24 نوفمبر, 2017 - 6 Rabi' al-Awwal 1439

I live in Europe and they are using a gravestone on which they write the name of the deceased. Is this act permissible?

I live in Europe and they are using a gravestone on which they write the name of the deceased. Is this act permissible?

Question

As-salaam alaykum

I have read that the Shafi’is consider it a disliked act to place a plaque with the deceased name on their grave. I have similarly heard that in some countries, such as Saudi Arabia, they refuse to use any sort of gravestones. Are there other opinions on this issue? Could you please discuss the evidence and arguments in detail which each school of thought presents in this regard?

Thank you for your time,

Answer

Opinion of the Shafi'is
The established opinion of the Shafi'i school of jurisprudence is that writing on a grave is not disliked if needed to mark the grave. However, Imam Taqi al Subki, the renowned Shafi`i scholar of his time, stated that it is recommended to put something on a grave so that it could be known. However, according to them anything in excess of the above is disliked especially Quranic inscriptions for fear that they be soiled or stepped over or tarnished due to presence of filth. But if it is possible to avoid the above, then writing on graves is not only considered permissible and involves no prohibition, but even recommended.

The Shafi'i scholar, Imam al-Adhra`i, reported from the luminary Ibn Hajr al Haithami in Fatawa Fiqhiya Kubra: "Concerning the matter of writing the name of the deceased on his grave, they said that it is recommended to mark the grave with something so that it may be recognized. If this is a means for identifying graves, it is recommended but only to the extent of the need for it. This especially concerns the graves of the righteous and the Awlia [friends of Allah] which cannot be recognized otherwise after the passage of time."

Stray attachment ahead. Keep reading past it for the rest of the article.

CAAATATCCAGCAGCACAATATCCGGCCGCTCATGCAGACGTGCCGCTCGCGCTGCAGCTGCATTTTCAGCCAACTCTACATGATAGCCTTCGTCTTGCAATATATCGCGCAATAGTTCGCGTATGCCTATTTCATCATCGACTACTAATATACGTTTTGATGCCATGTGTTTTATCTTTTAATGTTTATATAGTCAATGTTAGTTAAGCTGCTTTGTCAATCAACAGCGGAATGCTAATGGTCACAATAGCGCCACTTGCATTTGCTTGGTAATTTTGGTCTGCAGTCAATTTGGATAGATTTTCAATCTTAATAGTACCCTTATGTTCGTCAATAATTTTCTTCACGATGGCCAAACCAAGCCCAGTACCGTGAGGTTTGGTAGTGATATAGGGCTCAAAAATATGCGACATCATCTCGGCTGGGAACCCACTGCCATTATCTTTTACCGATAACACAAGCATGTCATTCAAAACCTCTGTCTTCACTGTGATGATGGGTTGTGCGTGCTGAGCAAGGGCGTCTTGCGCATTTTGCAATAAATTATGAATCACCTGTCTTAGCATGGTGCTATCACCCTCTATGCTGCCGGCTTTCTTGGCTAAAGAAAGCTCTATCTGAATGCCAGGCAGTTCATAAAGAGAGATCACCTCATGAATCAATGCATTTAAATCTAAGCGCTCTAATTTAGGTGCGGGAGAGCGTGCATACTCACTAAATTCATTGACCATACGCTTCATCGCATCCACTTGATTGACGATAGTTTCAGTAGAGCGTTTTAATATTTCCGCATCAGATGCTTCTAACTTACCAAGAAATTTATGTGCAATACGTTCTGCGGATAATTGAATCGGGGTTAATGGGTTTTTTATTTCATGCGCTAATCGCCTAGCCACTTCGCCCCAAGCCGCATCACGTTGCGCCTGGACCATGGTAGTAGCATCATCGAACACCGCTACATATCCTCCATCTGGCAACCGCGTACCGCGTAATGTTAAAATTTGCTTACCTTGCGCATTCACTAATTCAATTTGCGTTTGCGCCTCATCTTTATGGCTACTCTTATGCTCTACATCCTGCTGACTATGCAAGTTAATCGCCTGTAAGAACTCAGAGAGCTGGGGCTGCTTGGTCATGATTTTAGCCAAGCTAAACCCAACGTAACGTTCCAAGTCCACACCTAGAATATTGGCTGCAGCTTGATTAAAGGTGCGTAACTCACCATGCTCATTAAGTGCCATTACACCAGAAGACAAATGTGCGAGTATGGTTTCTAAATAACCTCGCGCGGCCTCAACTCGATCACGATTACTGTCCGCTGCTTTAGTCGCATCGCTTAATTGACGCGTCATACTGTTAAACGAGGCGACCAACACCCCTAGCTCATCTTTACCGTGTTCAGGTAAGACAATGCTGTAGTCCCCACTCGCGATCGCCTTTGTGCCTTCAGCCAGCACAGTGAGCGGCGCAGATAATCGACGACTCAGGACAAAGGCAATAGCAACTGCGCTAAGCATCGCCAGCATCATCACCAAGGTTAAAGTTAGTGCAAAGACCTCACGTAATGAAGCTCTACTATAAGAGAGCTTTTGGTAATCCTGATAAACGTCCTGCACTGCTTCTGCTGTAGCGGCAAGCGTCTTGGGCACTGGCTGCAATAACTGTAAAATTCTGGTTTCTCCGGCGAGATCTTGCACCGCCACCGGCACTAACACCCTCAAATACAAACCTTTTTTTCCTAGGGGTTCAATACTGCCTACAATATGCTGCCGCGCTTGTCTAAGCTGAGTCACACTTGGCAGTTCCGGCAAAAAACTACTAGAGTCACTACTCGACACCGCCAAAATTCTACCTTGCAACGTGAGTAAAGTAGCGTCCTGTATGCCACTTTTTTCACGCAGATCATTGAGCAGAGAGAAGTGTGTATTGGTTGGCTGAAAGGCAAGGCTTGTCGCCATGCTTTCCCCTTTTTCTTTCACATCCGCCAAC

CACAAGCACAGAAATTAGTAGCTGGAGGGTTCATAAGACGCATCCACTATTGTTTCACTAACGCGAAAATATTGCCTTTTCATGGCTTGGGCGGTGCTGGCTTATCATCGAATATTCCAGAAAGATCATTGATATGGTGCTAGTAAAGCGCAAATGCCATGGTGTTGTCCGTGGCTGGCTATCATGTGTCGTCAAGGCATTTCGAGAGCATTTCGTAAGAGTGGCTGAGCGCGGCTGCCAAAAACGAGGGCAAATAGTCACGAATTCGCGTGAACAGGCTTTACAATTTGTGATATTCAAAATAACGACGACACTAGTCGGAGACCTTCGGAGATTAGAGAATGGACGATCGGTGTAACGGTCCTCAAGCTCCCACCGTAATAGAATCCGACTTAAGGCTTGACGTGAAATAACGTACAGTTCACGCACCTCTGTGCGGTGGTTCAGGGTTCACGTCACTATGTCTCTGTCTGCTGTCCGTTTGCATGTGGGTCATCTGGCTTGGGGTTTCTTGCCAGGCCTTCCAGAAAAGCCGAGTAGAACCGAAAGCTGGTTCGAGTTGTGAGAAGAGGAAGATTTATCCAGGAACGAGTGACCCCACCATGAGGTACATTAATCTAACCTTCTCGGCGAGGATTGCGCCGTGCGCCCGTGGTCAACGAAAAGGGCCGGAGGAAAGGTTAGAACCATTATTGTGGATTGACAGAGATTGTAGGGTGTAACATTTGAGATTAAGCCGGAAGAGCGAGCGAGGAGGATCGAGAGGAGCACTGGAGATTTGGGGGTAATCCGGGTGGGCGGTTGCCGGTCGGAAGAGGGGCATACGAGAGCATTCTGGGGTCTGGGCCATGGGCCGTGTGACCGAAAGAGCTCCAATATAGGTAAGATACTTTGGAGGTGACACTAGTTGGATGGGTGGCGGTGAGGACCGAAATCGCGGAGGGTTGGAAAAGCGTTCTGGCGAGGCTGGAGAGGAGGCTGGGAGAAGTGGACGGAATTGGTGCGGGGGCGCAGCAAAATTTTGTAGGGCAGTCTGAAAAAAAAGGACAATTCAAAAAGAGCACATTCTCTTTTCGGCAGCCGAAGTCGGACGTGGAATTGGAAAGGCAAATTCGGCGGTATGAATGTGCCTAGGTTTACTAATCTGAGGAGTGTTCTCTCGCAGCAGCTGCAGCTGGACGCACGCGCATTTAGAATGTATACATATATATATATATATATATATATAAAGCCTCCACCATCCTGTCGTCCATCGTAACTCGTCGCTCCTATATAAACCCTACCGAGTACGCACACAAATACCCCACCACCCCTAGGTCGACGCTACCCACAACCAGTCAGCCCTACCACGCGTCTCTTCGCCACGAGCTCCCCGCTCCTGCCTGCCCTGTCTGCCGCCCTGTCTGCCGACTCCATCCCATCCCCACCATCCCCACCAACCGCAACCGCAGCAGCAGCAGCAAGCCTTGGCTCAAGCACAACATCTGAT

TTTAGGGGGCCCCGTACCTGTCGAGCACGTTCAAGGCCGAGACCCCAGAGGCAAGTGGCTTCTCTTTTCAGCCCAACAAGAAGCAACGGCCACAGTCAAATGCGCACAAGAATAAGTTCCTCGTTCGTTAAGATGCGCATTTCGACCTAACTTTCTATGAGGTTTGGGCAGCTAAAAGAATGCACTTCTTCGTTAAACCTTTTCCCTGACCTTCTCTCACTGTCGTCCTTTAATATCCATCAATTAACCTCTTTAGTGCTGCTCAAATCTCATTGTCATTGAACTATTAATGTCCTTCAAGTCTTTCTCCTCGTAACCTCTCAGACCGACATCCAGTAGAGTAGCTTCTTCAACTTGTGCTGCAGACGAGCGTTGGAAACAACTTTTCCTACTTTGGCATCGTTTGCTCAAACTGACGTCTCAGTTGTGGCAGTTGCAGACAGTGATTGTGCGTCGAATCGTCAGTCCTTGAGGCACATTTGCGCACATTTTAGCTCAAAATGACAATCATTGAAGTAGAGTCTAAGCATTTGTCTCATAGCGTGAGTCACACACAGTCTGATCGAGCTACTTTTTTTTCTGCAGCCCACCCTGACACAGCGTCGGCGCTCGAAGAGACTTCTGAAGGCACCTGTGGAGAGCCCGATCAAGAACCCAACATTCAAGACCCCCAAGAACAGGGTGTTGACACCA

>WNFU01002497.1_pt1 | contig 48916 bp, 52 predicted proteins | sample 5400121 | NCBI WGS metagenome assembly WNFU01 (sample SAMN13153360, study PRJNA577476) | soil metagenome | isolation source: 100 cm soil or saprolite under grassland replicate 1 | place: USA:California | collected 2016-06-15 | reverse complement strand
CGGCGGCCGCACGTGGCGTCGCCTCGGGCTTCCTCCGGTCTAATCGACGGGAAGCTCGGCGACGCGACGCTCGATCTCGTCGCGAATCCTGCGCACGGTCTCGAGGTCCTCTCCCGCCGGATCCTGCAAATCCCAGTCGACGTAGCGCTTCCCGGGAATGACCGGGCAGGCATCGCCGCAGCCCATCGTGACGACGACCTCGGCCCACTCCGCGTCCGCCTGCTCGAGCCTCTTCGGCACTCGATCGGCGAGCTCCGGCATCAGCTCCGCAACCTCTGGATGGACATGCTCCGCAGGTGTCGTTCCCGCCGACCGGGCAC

The luminary al-Baijirmi stated in his commentary on the exegesis of al-Khatib al-Sherbiny on the text of Abu Shuja`: "Writing on graves is disliked if it is not needed, otherwise it is allowed to write the name of the deceased and his lineage so that his grave be known and visited. This is not disliked provided it is brief and only to the extent of the need for it, especially on the graves of Awlia, scholars and the righteous which cannot be identified otherwise with the passage of time."

Opinion of the Hanbalis

On the other hand, Hanbali scholars restricted the dislike to the need as stated by al-Hagawi in Al-Iqna`. According to them, it is not disliked to write the name of the deceased on his grave if there is a need. It cannot be doubted that writing the name of the deceased on his grave is necessary so that it be known and visited and to supplicate for his sake.

If a need is established, its dislike is removed

Scholars stated that dislike is removed due to the least degree of need which is a legal axiom implemented by scholars from the different schools of jurisprudence.